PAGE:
6. Ron B

    Ron B Paragon of Plants 10 Years

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    Never reapeatedly apply 20% phosphorus in particular to a soil without a soil test report indicating such a need. If fertilizing repeatedly for long periods sample soil and have it testing periodically to see where you are at.
     
  7. Chuck White

    Chuck White Active Member

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    My opinion on 20-20-20 is that it would be pretty hot. That level of fert is O.K. if you really are picky about keeping records to enable comparisons and in all cases keep from poisoning your soil with fert salts by adequate watering practices, spacing fert applications, etc.. For more average gardeners such as me, 10-10-10 or even 6-6-6 WITH MINORS works very well. Monitoring plant growth, color, flowering, etc., so appropriate specific changes can be made in chemical content or frequency works for me, and nothing is really going to happen so fast that a little research can't put you on a changed or more correct path, regardless of that which is befalling your plant.
     
  8. Ron B

    Ron B Paragon of Plants 10 Years

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    Excessive fertilizer flushed out with watering still affects the water supply even if the garden soil is rescued by this operation.
     
  9. chemicalx

    chemicalx Active Member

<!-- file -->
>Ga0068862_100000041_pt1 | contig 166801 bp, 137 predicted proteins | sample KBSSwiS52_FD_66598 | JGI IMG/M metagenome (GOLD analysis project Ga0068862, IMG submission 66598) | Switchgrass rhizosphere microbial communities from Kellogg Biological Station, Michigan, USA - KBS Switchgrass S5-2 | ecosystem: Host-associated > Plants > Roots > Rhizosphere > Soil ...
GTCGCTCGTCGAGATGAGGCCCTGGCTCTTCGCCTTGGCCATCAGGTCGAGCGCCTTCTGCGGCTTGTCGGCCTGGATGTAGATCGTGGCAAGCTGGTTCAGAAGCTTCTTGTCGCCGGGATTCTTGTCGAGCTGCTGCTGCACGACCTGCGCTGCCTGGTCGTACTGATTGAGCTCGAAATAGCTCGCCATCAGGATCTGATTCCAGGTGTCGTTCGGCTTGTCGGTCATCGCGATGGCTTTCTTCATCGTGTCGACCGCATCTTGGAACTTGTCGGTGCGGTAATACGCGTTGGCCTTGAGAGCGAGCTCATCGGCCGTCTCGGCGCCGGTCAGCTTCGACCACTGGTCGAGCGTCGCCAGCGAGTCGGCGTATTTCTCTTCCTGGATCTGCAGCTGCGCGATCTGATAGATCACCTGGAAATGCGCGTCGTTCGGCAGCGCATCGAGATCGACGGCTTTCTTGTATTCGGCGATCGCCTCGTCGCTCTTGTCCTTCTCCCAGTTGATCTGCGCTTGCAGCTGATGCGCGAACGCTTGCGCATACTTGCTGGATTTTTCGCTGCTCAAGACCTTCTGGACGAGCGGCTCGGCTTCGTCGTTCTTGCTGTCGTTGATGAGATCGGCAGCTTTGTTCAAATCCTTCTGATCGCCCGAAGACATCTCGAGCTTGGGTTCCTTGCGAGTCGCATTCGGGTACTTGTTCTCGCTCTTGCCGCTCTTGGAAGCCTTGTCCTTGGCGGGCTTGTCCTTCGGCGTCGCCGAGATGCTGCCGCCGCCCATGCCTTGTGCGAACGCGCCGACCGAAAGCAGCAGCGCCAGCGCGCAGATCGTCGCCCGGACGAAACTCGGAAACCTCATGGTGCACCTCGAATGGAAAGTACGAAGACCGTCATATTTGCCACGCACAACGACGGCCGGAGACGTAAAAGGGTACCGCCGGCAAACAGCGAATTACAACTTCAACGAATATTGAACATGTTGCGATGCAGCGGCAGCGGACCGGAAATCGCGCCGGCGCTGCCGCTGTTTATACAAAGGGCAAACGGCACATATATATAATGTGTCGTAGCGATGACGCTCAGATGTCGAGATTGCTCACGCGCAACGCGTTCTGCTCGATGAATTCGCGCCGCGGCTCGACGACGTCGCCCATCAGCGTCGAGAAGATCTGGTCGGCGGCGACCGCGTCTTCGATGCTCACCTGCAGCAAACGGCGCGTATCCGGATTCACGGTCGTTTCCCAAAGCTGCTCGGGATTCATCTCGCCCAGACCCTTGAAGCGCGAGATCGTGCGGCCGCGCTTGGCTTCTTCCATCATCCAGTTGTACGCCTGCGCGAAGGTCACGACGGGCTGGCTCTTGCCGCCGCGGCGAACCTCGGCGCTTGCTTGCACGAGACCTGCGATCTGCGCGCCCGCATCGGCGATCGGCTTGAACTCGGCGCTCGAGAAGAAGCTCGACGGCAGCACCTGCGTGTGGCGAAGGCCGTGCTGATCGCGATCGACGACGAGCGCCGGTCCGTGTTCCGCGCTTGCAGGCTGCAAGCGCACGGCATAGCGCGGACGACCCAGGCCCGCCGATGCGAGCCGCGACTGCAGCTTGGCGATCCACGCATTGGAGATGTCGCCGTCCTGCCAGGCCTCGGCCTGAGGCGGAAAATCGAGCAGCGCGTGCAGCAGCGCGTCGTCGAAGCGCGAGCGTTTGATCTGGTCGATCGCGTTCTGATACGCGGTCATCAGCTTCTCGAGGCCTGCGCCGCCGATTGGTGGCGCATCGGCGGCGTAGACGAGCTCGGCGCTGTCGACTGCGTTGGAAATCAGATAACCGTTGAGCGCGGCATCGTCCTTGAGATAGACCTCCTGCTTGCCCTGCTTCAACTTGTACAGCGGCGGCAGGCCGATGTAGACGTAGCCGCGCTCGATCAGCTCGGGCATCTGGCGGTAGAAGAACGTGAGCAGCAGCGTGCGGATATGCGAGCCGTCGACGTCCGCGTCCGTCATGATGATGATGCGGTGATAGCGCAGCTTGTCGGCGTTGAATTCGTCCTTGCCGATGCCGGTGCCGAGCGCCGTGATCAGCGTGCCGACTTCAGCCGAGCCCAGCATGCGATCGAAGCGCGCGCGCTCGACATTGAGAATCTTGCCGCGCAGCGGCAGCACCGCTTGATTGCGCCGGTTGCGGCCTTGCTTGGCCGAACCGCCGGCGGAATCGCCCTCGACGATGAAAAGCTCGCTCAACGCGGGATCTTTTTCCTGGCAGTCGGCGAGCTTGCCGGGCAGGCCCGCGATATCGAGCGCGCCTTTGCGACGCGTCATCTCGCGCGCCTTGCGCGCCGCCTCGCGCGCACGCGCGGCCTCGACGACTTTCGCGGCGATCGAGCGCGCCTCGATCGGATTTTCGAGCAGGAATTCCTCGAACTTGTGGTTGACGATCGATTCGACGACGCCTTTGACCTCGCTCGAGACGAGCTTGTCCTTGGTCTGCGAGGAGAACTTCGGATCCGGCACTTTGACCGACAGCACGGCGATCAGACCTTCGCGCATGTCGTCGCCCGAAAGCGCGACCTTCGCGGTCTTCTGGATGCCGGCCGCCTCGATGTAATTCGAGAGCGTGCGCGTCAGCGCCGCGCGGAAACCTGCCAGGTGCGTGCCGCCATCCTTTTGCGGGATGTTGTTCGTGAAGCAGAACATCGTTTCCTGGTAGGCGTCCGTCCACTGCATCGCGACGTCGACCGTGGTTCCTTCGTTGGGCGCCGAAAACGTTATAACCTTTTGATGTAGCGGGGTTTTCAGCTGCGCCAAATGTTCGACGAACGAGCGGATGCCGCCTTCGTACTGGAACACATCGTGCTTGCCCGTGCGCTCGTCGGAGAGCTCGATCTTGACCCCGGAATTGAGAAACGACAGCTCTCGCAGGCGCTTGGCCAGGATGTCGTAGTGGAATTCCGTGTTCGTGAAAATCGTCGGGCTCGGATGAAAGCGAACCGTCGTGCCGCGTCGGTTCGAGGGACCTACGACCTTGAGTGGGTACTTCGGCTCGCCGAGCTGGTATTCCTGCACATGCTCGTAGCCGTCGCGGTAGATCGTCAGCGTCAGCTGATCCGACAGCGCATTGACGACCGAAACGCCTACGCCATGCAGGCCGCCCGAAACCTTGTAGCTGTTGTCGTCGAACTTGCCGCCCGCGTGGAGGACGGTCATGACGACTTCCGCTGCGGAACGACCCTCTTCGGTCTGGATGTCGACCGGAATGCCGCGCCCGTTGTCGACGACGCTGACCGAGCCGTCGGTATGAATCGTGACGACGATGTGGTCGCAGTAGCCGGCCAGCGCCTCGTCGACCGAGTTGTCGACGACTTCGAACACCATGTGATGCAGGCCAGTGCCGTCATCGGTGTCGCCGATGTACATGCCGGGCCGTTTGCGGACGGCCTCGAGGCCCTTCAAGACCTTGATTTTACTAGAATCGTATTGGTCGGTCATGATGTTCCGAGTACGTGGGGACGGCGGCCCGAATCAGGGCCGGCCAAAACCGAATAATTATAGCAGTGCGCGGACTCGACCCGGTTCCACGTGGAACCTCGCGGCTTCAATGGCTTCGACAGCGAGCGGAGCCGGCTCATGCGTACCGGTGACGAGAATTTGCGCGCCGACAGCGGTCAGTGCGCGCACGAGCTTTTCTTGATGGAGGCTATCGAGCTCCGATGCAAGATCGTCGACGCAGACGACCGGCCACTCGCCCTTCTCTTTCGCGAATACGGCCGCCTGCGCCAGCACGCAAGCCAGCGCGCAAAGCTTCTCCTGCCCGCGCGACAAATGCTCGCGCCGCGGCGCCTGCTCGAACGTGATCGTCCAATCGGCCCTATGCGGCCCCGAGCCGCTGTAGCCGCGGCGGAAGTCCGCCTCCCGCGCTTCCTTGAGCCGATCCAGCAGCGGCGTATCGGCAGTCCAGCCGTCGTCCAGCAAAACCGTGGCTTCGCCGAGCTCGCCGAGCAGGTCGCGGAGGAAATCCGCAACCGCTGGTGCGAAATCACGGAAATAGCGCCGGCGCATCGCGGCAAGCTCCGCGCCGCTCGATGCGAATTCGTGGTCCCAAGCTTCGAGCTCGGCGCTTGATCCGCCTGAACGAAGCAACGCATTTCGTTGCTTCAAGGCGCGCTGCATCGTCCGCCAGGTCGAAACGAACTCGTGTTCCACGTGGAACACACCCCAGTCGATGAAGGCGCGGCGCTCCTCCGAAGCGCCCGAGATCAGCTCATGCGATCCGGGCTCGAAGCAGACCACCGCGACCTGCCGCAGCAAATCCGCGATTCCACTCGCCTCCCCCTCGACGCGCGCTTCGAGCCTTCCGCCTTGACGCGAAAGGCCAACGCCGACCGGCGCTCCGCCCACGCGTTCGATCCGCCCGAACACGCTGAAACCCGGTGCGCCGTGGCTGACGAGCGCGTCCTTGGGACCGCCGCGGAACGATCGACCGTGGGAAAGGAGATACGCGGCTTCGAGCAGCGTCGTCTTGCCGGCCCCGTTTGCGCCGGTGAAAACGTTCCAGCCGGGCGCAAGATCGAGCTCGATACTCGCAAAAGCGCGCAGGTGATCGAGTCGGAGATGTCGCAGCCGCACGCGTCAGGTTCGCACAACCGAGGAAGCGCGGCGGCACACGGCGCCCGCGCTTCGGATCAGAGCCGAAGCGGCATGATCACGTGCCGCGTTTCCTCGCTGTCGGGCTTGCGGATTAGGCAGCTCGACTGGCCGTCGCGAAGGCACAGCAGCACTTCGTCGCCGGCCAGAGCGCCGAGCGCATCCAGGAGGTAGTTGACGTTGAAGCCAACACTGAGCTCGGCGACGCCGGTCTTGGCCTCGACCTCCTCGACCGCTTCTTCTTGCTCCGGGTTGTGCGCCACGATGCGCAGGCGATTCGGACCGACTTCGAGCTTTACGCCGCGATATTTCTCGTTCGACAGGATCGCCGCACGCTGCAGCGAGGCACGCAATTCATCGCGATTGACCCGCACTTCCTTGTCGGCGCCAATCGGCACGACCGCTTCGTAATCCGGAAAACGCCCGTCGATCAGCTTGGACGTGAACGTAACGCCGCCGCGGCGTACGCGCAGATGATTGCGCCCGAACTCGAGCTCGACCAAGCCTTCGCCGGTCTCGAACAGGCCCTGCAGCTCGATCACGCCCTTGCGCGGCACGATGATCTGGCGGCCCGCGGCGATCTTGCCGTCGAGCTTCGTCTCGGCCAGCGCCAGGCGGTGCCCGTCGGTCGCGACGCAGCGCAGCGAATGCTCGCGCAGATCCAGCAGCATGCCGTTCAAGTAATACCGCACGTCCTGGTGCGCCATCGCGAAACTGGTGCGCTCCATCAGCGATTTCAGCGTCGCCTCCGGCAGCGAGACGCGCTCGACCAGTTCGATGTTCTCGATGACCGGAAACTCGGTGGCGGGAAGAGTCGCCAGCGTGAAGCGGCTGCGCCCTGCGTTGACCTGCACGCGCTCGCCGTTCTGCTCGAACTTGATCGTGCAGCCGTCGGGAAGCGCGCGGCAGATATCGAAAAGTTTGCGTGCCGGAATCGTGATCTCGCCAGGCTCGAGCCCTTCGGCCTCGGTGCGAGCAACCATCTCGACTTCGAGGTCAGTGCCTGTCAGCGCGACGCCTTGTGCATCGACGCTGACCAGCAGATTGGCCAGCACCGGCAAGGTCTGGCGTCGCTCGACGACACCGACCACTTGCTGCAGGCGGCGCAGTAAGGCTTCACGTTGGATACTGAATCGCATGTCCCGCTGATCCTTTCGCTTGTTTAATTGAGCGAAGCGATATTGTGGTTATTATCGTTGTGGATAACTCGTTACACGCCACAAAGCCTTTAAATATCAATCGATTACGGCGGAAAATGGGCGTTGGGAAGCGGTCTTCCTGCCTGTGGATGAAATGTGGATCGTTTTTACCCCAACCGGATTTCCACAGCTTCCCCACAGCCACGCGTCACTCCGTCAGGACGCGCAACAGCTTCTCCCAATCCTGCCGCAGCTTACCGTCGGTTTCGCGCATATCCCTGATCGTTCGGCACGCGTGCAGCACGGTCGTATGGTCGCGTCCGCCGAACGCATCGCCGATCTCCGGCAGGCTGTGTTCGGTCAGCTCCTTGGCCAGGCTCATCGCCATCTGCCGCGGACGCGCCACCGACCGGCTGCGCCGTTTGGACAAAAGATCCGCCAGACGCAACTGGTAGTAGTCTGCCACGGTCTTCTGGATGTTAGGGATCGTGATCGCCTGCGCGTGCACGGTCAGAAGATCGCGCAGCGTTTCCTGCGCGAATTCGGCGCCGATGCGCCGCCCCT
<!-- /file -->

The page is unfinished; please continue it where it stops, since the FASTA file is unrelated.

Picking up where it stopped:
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    Thanks for the replies - much appreciated!

    I do plan to look for organic fertilizers - good to hear there is less problem with overfeeding with organics, since I wasn't sure. I've used a Terracycle product for my houseplants in the past, and was happy with the results - even happier to support Terracycle's environmentally spectacular business model. I will also keep a look out for the Grotek brand that was recommended.

    Lori
     
  10. Ron B

    Ron B Paragon of Plants 10 Years

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    There would be less overfeeding with organics because of them being weaker! What you want to do is determine what nutrients, if any need to be supplemented and apply those using whatever product provides them in adequate amounts.
     
  11. doccat5

    doccat5 Member

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    Don't guess, soil test. It will give a more accurate picture of what your soil actually needs. Many states provide soil testing kits at the local extension office and the state lab does the testing for a nominal fee.
    Compost is the best way to go with the addition of microbiological liquids to provide additional benefical microorganism in the soil.
     
  12. chemicalx

    chemicalx Active Member

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    Just wanted to give an update - I just tested soil from one area last week, and boy that was eye-opening! I figured it'd be pretty all-around depleted, but it had sufficient-to-high levels of both potassium and phosphorus, and was completely deficient on Nitrogen. Explains why my pelargonium is flourishing there, but the canna is not happy.

    I used one of the regular old soil testing kits you get from the store, so I'm sure it's not quite as accurate as the professional tests. I'll need to do a bunch more tests in different locations of the yard, since the soil seems to vary a lot from area to area. (One section was under concrete for 40 years, so I've been trying to amend the heck out of it with compost.)

    Thanks for all the advice, now I won't be fertilizing by guesswork!
     
  13. doccat5

    doccat5 Member